“You are blaming ME???! What did YOU DO??!!”
Have you heard this in personal relationship, social life, politics? And then you feel you have lost the right to speak, to question. You feel guilty.
This is a common dilemma. Is being great myself an eligibility criteria to question others? Should a film critic be a great film maker before he can analyze a movie? Does a father lose the right to tell his children to not smoke, if he smokes himself? Do you lose the right to ask to be treated respectfully, if you also behave disrespectfully at times?
A close cousin of this which is easier to understand is ‘whataboutery’. If you criticize someone, the person points out OTHERS who are supposedly worse. And then accuses you of being biased.
Others might be worse. You might be biased.
But the logical error here is conflating the message with the messenger. EVEN IF THE MESSENGER IS BIASED, does it affect the truth of the message? If “Thomas stole Rs. 500.” is true, does it matter if a saint or a murderer says it?
EVEN IF OTHER PEOPLE HAVE DONE THE SAME WRONG THINGS, does it ‘cancel out’ the first one? We just have two wrongs instead of one. And two wrongs do not make a right.
Connecting the two is a natural human mechanism to deflect blame and avoid responsibility. I am OK to be 30 kg overweight and ruin my health. But if you tell me about it, I will point to my neighbor who is 40 kg overweight and accuse you of running a propaganda against me.
I am NOT justifying being biased here. Nor am I saying that others are not worse. I am saying both of them have nothing to do with taking responsibility for MY part. AND asking others to do the same.
Similarly, asking “What did YOU do?” is a great question to remind people of their own power, of their responsibilities. But used as an accusation and defense, it distorts.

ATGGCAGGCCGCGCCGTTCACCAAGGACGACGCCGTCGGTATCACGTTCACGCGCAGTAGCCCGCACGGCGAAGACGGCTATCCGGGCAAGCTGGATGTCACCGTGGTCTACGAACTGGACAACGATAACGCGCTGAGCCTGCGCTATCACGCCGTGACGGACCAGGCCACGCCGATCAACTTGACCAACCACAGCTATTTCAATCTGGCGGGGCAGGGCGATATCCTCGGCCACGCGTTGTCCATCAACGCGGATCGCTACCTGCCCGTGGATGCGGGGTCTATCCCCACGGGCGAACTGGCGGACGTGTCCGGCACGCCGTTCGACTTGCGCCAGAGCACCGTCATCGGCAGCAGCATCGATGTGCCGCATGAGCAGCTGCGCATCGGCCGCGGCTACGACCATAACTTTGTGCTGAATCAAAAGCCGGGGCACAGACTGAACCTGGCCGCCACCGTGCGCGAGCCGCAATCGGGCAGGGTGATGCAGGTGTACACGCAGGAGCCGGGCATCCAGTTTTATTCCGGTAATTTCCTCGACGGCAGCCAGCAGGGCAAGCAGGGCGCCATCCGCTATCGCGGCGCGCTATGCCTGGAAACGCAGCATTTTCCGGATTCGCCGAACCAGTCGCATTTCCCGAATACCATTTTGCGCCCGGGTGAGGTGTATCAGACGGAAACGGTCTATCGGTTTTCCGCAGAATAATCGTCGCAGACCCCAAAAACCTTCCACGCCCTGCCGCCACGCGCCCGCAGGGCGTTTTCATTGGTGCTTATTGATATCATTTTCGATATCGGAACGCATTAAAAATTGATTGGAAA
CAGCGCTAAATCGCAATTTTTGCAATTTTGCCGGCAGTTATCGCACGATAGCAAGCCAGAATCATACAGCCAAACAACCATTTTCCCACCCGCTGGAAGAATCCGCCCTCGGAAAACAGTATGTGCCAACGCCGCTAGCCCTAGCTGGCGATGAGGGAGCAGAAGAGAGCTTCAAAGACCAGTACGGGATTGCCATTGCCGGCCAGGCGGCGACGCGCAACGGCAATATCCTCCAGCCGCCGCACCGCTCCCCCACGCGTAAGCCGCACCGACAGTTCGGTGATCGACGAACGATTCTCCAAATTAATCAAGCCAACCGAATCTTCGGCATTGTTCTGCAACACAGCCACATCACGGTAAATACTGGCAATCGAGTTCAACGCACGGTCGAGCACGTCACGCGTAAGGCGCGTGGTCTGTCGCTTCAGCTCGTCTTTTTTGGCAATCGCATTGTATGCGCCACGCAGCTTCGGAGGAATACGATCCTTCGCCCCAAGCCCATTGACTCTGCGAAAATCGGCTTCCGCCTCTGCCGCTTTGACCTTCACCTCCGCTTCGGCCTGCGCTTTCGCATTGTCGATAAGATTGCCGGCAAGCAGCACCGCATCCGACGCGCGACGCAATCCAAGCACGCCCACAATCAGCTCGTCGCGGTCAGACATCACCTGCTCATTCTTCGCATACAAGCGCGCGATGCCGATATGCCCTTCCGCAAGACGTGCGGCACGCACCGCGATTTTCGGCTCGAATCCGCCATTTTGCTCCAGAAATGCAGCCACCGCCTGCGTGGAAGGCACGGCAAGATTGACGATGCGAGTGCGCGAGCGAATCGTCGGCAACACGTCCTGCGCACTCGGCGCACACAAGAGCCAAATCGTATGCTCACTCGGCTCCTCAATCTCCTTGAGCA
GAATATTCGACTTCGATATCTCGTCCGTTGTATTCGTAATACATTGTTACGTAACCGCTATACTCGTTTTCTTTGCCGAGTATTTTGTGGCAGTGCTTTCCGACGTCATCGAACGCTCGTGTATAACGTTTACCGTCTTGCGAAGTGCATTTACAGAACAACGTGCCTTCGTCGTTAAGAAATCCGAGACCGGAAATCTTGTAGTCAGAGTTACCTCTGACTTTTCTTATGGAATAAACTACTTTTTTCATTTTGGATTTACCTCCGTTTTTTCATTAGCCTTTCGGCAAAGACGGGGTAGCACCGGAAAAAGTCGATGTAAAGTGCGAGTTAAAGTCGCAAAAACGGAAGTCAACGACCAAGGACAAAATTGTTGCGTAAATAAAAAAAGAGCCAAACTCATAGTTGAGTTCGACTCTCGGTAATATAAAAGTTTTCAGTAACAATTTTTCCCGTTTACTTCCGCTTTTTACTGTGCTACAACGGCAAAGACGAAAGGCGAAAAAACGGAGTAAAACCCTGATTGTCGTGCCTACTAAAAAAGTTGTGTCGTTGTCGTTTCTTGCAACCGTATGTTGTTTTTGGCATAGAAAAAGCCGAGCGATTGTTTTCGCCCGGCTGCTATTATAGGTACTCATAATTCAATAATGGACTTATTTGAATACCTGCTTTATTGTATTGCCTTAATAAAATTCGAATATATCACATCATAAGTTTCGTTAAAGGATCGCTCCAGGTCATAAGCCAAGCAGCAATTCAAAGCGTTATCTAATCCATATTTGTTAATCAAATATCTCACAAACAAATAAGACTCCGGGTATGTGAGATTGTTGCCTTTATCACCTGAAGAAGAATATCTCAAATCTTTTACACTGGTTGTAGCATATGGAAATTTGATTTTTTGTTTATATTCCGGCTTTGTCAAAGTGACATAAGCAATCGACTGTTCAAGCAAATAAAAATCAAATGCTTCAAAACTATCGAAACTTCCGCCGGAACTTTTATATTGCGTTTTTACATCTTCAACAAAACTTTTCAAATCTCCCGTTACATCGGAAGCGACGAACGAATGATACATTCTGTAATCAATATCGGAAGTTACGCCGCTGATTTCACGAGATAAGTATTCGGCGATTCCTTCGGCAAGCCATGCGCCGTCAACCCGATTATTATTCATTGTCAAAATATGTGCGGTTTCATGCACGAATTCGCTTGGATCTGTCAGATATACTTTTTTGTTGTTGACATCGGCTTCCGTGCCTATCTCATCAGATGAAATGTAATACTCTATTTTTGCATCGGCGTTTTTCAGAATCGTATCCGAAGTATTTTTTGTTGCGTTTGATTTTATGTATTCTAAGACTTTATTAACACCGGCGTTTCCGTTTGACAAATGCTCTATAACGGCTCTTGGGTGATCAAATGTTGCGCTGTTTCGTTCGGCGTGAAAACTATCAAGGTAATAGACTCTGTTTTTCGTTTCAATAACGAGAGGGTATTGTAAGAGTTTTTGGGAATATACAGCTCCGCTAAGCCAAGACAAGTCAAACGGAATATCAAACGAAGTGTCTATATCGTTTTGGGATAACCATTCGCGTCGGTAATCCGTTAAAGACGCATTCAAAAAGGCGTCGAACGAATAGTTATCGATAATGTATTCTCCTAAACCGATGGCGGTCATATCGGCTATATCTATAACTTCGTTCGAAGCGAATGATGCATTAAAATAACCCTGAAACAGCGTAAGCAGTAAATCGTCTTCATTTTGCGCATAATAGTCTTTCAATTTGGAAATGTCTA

It is whataboutery, but instead of saying “Others are worse”, I am saying “YOU are worse”.
Now feeling guilty and getting trapped in SELF-blame is as dangerous as blaming others.
This can lead to ‘blaming ourselves for anything bad that happens’. We are afraid to demand accountability, under the guise of responsibility. We are waiting to be perfect before expecting others to do their part. A classic invitation for an abusive relationship. We will be heavily taken advantage of.
So how do we draw the line?
1. Ask ‘What COULD each party/person have done? Did they do it?” rather than “Who did more? Who did less?” We are taking responsibility, not assigning it.
2. If someone did not do their part, point it out. Expect anger, whataboutery. But do not fall for it and use one person’s mistake to let go of others! Do not ask ‘Am I perfect enough to speak the truth?’ Just ask ‘Am I speaking the truth?’
3. Speaking the truth does not mean you are perfect or superior or unbiased. And that is OK. If you mix the two, you will fall for self-righteousness(“Yes, I am superior and hence have the right to make you feel guilty”) or guilt traps. (“Oh shit….I was wrong too. Let me be perfect before I make you feel guilty”) Both are dysfunctional! Guilt and blame are not the point!!
4. Not all mistakes/actions are equal. A CEO’s mistake might have much larger IMPACT than a factory-floor workers. This is not bias against the CEO. It is simply the truth of his position(that he took up). Prioritization is needed for complex situations. Ask ‘Many people are messing up. But where is the most leverage? Which one deserves the most attention?’
5. Whenever you give attention to one mistake over others, you will be accused of bias. Usually does not happen because people on the top USUALLY also have the maturity to accept responsibility and not finger point. But if the maturity is missing, refer to point #2.
6. Question #1 includes you too of course. Do what you can. Do your best. And if you did not do what you could have, that’s on YOU. But only that! It does not give anybody ELSE the right to use YOUR mistakes to wash off their own!
Remember, two wrongs do not make a right. Even if FEELS like it sometimes.